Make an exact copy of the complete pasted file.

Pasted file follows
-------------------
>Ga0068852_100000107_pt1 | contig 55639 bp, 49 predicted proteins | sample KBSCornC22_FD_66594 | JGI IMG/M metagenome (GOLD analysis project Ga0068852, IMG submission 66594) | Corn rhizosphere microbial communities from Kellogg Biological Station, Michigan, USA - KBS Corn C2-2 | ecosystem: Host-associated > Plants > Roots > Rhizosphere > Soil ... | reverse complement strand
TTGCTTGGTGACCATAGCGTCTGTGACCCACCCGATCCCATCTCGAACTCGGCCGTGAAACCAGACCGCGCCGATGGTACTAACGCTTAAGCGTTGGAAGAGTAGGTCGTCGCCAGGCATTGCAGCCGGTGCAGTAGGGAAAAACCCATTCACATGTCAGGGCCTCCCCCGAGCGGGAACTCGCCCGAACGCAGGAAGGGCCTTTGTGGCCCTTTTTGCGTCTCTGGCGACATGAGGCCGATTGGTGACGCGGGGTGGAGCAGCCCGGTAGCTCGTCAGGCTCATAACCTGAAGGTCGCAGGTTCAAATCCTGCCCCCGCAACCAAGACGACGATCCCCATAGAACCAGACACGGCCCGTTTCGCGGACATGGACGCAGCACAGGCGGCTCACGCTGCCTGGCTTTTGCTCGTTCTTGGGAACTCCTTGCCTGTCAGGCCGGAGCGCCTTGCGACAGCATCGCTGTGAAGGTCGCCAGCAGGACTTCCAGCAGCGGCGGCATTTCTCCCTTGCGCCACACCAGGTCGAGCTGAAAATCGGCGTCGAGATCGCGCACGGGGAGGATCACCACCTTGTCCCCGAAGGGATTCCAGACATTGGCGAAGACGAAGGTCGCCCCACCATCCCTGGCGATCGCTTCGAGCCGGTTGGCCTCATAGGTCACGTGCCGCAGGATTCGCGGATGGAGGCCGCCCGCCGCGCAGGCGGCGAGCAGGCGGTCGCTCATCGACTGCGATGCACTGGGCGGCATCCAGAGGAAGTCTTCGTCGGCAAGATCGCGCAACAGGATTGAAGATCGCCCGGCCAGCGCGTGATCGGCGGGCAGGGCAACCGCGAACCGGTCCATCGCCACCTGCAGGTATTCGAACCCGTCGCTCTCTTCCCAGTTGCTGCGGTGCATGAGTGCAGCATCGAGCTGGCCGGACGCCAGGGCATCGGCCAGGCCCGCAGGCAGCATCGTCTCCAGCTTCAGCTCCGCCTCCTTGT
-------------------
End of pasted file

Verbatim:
>Ga0068852_100000107_pt1 | contig 55639 bp, 49 predicted proteins | sample KBSCornC22_FD_66594 | JGI IMG/M metagenome (GOLD analysis project Ga0068852, IMG submission 66594) | Corn rhizosphere microbial communities from Kellogg Biological Station, Michigan, USA - KBS Corn C2-2 | ecosystem: Host-associated > Plants > Roots > Rhizosphere > Soil ... | reverse complement strand
TTGCTTGGTGACCATAGCGTCTGTGACCCACCCGATCCCATCTCGAACTCGGCCGTGAAACCAGACCGCGCCGATGGTACTAACGCTTAAGCGTTGGAAGAGTAGGTCGTCGCCAGGCATTGCAGCCGGTGCAGTAGGGAAAAACCCATTCACATGTCAGGGCCTCCCCCGAGCGGGAACTCGCCCGAACGCAGGAAGGGCCTTTGTGGCCCTTTTTGCGTCTCTGGCGACATGAGGCCGATTGGTGACGCGGGGTGGAGCAGCCCGGTAGCTCGTCAGGCTCATAACCTGAAGGTCGCAGGTTCAAATCCTGCCCCCGCAACCAAGACGACGATCCCCATAGAACCAGACACGGCCCGTTTCGCGGACATGGACGCAGCACAGGCGGCTCACGCTGCCTGGCTTTTGCTCGTTCTTGGGAACTCCTTGCCTGTCAGGCCGGAGCGCCTTGCGACAGCATCGCTGTGAAGGTCGCCAGCAGGACTTCCAGCAGCGGCGGCATTTCTCCCTTGCGCCACACCAGGTCGAGCTGAAAATCGGCGTCGAGATCGCGCACGGGGAGGATCACCACCTTGTCCCCGAAGGGATTCCAGACATTGGCGAAGACGAAGGTCGCCCCACCATCCCTGGCGATCGCTTCGAGCCGGTTGGCCTCATAGGTCACGTGCCGCAGGATTCGCGGATGGAGGCCGCCCGCCGCGCAGGCGGCGAGCAGGCGGTCGCTCATCGACTGCGATGCACTGGGCGGCATCCAGAGGAAGTCTTCGTCGGCAAGATCGCGCAACAGGATTGAAGATCGCCCGGCCAGCGCGTGATCGGCGGGCAGGGCAACCGCGAACCGGTCCATCGCCACCTGCAGGTATTCGAACCCGTCGCTCTCTTCCCAGTTGCTGCGGTGCATGAGTGCAGCATCGAGCTGGCCGGACGCCAGGGCATCGGCCAGGCCCGCAGGCAGCATCGTCTCCAGCTTCAGCTCCGCCTCCTTGT